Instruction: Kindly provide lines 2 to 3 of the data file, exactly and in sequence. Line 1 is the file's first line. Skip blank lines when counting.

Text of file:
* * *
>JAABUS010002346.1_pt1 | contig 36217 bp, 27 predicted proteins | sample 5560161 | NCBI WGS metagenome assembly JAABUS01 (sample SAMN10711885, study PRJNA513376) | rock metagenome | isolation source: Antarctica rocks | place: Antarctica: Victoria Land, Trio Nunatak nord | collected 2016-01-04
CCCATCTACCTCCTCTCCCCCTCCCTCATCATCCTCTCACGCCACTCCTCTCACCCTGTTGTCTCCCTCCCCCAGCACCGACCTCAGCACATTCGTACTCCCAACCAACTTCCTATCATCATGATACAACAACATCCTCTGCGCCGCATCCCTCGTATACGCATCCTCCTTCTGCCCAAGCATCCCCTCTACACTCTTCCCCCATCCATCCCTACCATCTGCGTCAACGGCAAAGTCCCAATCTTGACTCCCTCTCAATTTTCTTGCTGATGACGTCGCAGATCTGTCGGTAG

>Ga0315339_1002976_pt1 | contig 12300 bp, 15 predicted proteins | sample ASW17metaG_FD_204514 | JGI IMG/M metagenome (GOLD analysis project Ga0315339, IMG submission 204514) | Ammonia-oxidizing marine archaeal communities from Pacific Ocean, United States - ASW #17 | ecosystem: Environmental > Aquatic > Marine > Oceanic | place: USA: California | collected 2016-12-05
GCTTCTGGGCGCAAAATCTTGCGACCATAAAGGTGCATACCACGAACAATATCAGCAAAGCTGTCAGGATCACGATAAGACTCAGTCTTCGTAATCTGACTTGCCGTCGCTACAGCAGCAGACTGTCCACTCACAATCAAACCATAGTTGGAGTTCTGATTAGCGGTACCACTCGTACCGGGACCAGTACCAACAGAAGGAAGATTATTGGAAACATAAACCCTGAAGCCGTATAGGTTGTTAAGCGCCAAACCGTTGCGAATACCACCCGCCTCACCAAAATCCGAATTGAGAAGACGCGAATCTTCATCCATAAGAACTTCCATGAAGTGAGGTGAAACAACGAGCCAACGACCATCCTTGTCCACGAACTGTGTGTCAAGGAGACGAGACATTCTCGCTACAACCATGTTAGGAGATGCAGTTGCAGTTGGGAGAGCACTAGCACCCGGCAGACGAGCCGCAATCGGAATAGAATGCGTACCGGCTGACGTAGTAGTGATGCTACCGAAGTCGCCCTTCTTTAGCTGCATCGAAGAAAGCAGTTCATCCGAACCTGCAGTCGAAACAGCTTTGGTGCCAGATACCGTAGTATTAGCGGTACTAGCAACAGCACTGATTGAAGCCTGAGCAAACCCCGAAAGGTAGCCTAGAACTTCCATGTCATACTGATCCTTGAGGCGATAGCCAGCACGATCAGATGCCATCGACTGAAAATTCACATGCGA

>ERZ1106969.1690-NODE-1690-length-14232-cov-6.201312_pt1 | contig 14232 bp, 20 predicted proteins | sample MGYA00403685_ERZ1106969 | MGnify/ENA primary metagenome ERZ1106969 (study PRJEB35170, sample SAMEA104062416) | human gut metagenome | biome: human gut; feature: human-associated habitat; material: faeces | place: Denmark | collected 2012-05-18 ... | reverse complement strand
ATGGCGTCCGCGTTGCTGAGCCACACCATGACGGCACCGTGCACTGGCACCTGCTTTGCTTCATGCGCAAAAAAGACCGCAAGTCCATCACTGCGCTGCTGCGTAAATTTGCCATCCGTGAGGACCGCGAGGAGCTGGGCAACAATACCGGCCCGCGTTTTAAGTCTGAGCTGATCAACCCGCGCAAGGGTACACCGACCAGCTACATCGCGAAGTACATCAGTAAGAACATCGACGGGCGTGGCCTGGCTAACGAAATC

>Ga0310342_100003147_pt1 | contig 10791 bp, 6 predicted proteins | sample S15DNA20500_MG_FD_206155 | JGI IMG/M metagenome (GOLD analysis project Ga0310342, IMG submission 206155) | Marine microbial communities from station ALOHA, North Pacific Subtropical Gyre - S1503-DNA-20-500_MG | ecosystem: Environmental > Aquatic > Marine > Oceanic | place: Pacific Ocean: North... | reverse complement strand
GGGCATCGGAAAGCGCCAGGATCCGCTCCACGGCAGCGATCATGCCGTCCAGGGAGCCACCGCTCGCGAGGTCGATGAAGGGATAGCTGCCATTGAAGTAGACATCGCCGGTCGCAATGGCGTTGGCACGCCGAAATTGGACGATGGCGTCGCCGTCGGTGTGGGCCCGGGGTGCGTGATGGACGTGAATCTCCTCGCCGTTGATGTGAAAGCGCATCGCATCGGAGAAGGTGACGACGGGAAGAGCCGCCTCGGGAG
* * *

CCCATCTACCTCCTCTCCCCCTCCCTCATCATCCTCTCACGCCACTCCTCTCACCCTGTTGTCTCCCTCCCCCAGCACCGACCTCAGCACATTCGTACTCCCAACCAACTTCCTATCATCATGATACAACAACATCCTCTGCGCCGCATCCCTCGTATACGCATCCTCCTTCTGCCCAAGCATCCCCTCTACACTCTTCCCCCATCCATCCCTACCATCTGCGTCAACGGCAAAGTCCCAATCTTGACTCCCTCTCAATTTTCTTGCTGATGACGTCGCAGATCTGTCGGTAG

>Ga0315339_1002976_pt1 | contig 12300 bp, 15 predicted proteins | sample ASW17metaG_FD_204514 | JGI IMG/M metagenome (GOLD analysis project Ga0315339, IMG submission 204514) | Ammonia-oxidizing marine archaeal communities from Pacific Ocean, United States - ASW #17 | ecosystem: Environmental > Aquatic > Marine > Oceanic | place: USA: California | collected 2016-12-05